Articles and Documents


Reconciliation in Action: A Place-based Approach

Reconciliation in Action Booklet


Other Resources:

Environics Urban Aboriginal Peoples Study

Building Aboriginal inclusive communities in Vancouver requires a comprehensive understanding of the values, experiences, identities and aspirations of First Nations, Métis and Inuit peoples living in our city. A 2010 Environics Institute report, the Urban Aboriginal Peoples Study (UAPS), documents the findings of their inquiry into these issues. It also reports on the types of perceptions non-Aboriginal people hold in regards to the Aboriginal population. These findings are based on interviews with a sample of 250 Aboriginal people in Vancouver and 2500 telephone surveys with non-Aboriginal individuals. You can read the full report here and key findings from various cities in Canada here.

The Globe and Mail recently published a piece that summarizes the UAPS findings and reflects on how we can advance the conversation and attend to the diverse needs and interests of the growing urban Aboriginal population in Canada. You can read the article on the Globe and Mail website.

Some findings of the UAPS study:

“Seven in ten Aboriginal peoples in Vancouver think they can make the city a better place to live. This sense of empowerment is stronger than in any other UAPS city except Toronto, and is also stronger than among non-Aboriginal people in Vancouver”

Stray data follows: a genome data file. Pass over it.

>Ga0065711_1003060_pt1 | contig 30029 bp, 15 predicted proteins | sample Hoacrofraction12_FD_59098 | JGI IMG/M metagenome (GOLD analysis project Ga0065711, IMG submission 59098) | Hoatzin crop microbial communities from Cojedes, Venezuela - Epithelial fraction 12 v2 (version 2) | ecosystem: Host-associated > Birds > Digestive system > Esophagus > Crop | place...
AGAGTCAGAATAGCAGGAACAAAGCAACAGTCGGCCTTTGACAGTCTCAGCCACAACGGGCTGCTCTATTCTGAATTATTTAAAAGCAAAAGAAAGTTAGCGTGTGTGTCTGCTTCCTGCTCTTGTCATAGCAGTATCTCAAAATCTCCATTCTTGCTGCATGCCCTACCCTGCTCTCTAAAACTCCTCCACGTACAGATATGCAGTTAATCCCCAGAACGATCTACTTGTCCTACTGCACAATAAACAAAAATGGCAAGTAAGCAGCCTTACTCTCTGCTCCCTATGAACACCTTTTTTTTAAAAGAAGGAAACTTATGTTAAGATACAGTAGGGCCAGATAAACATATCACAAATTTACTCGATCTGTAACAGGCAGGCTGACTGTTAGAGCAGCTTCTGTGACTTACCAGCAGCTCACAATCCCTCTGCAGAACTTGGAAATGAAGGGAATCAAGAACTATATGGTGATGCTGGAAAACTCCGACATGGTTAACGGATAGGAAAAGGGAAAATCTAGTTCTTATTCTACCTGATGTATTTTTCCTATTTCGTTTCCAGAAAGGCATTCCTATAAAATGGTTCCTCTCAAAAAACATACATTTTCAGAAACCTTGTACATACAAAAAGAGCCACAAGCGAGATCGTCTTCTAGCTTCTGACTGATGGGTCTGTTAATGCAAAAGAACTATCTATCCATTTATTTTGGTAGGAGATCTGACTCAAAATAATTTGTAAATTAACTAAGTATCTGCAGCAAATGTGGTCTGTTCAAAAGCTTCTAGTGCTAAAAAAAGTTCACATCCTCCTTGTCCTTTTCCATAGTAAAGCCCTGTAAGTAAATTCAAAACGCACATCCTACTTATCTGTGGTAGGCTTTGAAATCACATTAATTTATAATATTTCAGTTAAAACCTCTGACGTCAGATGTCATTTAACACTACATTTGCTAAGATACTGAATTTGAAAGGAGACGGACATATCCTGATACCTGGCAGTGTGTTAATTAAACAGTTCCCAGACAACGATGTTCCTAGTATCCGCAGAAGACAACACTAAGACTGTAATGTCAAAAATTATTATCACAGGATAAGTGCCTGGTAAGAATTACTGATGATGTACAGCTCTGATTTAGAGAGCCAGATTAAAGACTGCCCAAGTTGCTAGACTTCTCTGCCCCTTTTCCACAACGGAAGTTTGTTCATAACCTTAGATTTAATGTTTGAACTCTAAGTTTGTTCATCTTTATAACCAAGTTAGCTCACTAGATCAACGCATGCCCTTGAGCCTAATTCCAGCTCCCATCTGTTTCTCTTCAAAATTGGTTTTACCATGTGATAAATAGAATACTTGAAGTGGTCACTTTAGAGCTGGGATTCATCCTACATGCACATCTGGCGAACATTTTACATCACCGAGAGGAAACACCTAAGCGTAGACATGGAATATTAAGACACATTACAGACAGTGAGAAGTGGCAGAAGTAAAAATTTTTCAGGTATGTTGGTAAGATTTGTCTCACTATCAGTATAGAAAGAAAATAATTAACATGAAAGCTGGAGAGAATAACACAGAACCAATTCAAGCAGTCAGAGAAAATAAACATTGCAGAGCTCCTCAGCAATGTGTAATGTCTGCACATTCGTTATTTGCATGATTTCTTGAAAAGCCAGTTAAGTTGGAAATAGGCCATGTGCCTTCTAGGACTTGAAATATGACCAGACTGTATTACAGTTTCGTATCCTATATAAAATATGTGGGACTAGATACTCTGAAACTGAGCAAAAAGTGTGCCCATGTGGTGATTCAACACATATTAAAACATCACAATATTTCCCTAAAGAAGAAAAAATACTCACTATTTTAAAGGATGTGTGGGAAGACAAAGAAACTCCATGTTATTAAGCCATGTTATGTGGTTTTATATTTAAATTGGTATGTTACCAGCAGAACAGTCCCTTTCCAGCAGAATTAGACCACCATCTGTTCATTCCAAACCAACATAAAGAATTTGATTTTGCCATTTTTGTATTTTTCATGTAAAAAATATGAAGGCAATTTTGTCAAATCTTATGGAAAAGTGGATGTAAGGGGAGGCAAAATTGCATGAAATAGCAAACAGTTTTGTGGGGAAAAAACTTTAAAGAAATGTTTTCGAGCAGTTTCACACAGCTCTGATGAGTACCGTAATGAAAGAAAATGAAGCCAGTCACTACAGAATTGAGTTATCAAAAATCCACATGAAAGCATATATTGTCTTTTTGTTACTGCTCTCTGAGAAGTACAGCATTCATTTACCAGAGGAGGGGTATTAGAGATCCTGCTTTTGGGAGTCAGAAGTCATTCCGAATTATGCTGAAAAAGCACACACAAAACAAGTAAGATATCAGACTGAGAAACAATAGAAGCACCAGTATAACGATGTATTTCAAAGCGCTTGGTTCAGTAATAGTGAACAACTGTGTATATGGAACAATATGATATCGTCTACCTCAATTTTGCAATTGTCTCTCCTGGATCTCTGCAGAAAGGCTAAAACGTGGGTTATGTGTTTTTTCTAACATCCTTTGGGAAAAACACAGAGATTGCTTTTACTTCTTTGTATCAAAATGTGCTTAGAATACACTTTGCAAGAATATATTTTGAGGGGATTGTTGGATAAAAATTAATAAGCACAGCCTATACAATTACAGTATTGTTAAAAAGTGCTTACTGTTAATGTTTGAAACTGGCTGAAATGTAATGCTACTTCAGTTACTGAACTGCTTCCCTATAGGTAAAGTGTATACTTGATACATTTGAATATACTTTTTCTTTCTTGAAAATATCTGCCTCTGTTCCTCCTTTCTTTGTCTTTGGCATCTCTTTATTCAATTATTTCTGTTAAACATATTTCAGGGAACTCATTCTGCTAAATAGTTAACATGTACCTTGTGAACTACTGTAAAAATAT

“There is strong Indigenous pride among Aboriginal peoples in Vancouver”

  “Most UAPS participants feel discrimination of Aboriginal peoples is a pervasive problem, and one that majorities report having experienced personally”

  “A majority of Aboriginal peoples in Vancouver retain links with their community of origin, whether it be their own or that of their parents/grandparents. This sense of connection is particularly strong among First Nations peoples”


Scott Clark on Global News Calling for Change at MCFD

“Two weeks after a judge issued a damning ruling against the Ministry of Children and Family Development, calls continue to come for the ministry to do more to help at risk children. Scott Clark, Executive Director of the Aboriginal Life in Vancouver Enhancement Society, and Judy McGuire, coordinator with the Inner City Safety Society, speak to BC1 about what social workers are dealing with on the front lines.”

Link to Global News Coverage

More like this from ALIVE:

 Press Releases 

Mother’s Panel on the MCFD

No silver bullet to fix Canada’s most challenged urban commmunity

Tristan Hopper of the National Post reports on the state of “Canada’s poorest postal code”, citing both ALIVE President, Ernie Crey and Executive Director, Scott Clark in a recent article

Vancouver’s ‘gulag’: Canada’s poorest neighbourhood refuses to get better despite $1M a day in social spending


Kim Stallknecht/Postmedia News/File


“We’ve made it Fortress Downtown Eastside; easy to get in, exceptionally hard to get out of,” says Ernie Crey, president of the AREA’S Aboriginal Life In Vancouver Enhancement Society (ALIVE).